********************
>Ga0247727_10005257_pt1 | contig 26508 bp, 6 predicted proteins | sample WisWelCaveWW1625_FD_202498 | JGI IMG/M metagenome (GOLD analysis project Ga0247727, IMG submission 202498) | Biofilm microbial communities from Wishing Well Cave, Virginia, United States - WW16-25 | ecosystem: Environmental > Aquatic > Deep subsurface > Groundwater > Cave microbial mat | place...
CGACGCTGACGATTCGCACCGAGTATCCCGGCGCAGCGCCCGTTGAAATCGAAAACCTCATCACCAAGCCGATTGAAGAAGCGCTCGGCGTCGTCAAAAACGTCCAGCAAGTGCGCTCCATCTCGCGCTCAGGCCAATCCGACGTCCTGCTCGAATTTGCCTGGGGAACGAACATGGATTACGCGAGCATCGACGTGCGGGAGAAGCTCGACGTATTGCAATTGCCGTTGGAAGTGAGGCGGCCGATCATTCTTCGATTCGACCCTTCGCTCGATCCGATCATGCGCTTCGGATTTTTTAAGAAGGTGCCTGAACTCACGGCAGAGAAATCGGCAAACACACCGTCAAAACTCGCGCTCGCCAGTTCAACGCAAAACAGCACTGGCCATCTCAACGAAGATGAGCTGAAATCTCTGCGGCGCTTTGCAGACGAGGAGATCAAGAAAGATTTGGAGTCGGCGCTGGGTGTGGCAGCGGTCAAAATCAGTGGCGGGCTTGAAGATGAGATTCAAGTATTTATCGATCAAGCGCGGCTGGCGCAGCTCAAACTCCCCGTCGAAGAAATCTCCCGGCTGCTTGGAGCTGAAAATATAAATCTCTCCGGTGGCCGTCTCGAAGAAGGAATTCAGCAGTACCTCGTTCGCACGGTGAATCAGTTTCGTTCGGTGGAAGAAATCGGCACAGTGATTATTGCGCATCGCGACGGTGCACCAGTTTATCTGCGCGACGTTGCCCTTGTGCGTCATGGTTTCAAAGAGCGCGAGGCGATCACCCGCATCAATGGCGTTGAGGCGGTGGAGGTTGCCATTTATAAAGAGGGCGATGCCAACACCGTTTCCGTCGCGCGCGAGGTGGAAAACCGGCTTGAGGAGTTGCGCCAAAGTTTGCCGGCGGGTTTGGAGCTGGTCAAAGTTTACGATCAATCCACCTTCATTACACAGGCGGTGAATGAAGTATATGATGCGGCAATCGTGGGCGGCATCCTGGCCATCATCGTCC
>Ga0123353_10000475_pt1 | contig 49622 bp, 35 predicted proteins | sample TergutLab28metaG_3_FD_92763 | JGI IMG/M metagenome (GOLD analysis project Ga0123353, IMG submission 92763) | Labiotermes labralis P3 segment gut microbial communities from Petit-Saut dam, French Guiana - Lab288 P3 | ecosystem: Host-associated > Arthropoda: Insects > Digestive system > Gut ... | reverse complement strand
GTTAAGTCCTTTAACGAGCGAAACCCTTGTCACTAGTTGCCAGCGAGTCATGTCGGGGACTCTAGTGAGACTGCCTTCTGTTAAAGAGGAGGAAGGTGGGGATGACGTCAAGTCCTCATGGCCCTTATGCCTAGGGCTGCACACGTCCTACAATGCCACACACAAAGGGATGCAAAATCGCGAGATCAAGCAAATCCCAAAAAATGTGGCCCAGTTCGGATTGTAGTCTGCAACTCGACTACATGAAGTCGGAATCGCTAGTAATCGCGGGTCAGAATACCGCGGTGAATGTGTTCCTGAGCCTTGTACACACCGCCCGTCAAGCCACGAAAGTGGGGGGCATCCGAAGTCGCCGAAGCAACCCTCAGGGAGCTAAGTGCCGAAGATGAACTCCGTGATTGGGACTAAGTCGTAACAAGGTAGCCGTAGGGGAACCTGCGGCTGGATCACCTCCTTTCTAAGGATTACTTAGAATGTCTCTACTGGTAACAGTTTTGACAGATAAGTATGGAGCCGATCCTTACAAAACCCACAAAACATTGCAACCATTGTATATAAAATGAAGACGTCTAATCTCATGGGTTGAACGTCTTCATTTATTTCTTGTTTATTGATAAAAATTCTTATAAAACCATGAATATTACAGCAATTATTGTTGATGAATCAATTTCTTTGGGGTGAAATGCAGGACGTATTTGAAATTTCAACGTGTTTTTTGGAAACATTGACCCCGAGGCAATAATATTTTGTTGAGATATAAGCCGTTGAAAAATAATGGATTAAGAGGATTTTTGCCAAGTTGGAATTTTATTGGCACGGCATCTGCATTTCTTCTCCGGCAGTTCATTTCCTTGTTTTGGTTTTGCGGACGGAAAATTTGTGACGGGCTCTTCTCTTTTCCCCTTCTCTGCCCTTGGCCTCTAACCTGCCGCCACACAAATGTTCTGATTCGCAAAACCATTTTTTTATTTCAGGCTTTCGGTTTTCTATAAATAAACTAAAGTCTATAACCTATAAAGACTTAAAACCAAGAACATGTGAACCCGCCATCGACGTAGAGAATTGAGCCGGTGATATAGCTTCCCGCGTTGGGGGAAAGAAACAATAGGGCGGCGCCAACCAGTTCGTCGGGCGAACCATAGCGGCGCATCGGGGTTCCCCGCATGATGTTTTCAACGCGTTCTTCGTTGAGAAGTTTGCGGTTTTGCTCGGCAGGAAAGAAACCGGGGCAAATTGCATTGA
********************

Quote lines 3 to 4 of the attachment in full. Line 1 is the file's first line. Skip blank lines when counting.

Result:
>Ga0123353_10000475_pt1 | contig 49622 bp, 35 predicted proteins | sample TergutLab28metaG_3_FD_92763 | JGI IMG/M metagenome (GOLD analysis project Ga0123353, IMG submission 92763) | Labiotermes labralis P3 segment gut microbial communities from Petit-Saut dam, French Guiana - Lab288 P3 | ecosystem: Host-associated > Arthropoda: Insects > Digestive system > Gut ... | reverse complement strand
GTTAAGTCCTTTAACGAGCGAAACCCTTGTCACTAGTTGCCAGCGAGTCATGTCGGGGACTCTAGTGAGACTGCCTTCTGTTAAAGAGGAGGAAGGTGGGGATGACGTCAAGTCCTCATGGCCCTTATGCCTAGGGCTGCACACGTCCTACAATGCCACACACAAAGGGATGCAAAATCGCGAGATCAAGCAAATCCCAAAAAATGTGGCCCAGTTCGGATTGTAGTCTGCAACTCGACTACATGAAGTCGGAATCGCTAGTAATCGCGGGTCAGAATACCGCGGTGAATGTGTTCCTGAGCCTTGTACACACCGCCCGTCAAGCCACGAAAGTGGGGGGCATCCGAAGTCGCCGAAGCAACCCTCAGGGAGCTAAGTGCCGAAGATGAACTCCGTGATTGGGACTAAGTCGTAACAAGGTAGCCGTAGGGGAACCTGCGGCTGGATCACCTCCTTTCTAAGGATTACTTAGAATGTCTCTACTGGTAACAGTTTTGACAGATAAGTATGGAGCCGATCCTTACAAAACCCACAAAACATTGCAACCATTGTATATAAAATGAAGACGTCTAATCTCATGGGTTGAACGTCTTCATTTATTTCTTGTTTATTGATAAAAATTCTTATAAAACCATGAATATTACAGCAATTATTGTTGATGAATCAATTTCTTTGGGGTGAAATGCAGGACGTATTTGAAATTTCAACGTGTTTTTTGGAAACATTGACCCCGAGGCAATAATATTTTGTTGAGATATAAGCCGTTGAAAAATAATGGATTAAGAGGATTTTTGCCAAGTTGGAATTTTATTGGCACGGCATCTGCATTTCTTCTCCGGCAGTTCATTTCCTTGTTTTGGTTTTGCGGACGGAAAATTTGTGACGGGCTCTTCTCTTTTCCCCTTCTCTGCCCTTGGCCTCTAACCTGCCGCCACACAAATGTTCTGATTCGCAAAACCATTTTTTTATTTCAGGCTTTCGGTTTTCTATAAATAAACTAAAGTCTATAACCTATAAAGACTTAAAACCAAGAACATGTGAACCCGCCATCGACGTAGAGAATTGAGCCGGTGATATAGCTTCCCGCGTTGGGGGAAAGAAACAATAGGGCGGCGCCAACCAGTTCGTCGGGCGAACCATAGCGGCGCATCGGGGTTCCCCGCATGATGTTTTCAACGCGTTCTTCGTTGAGAAGTTTGCGGTTTTGCTCGGCAGGAAAGAAACCGGGGCAAATTGCATTGA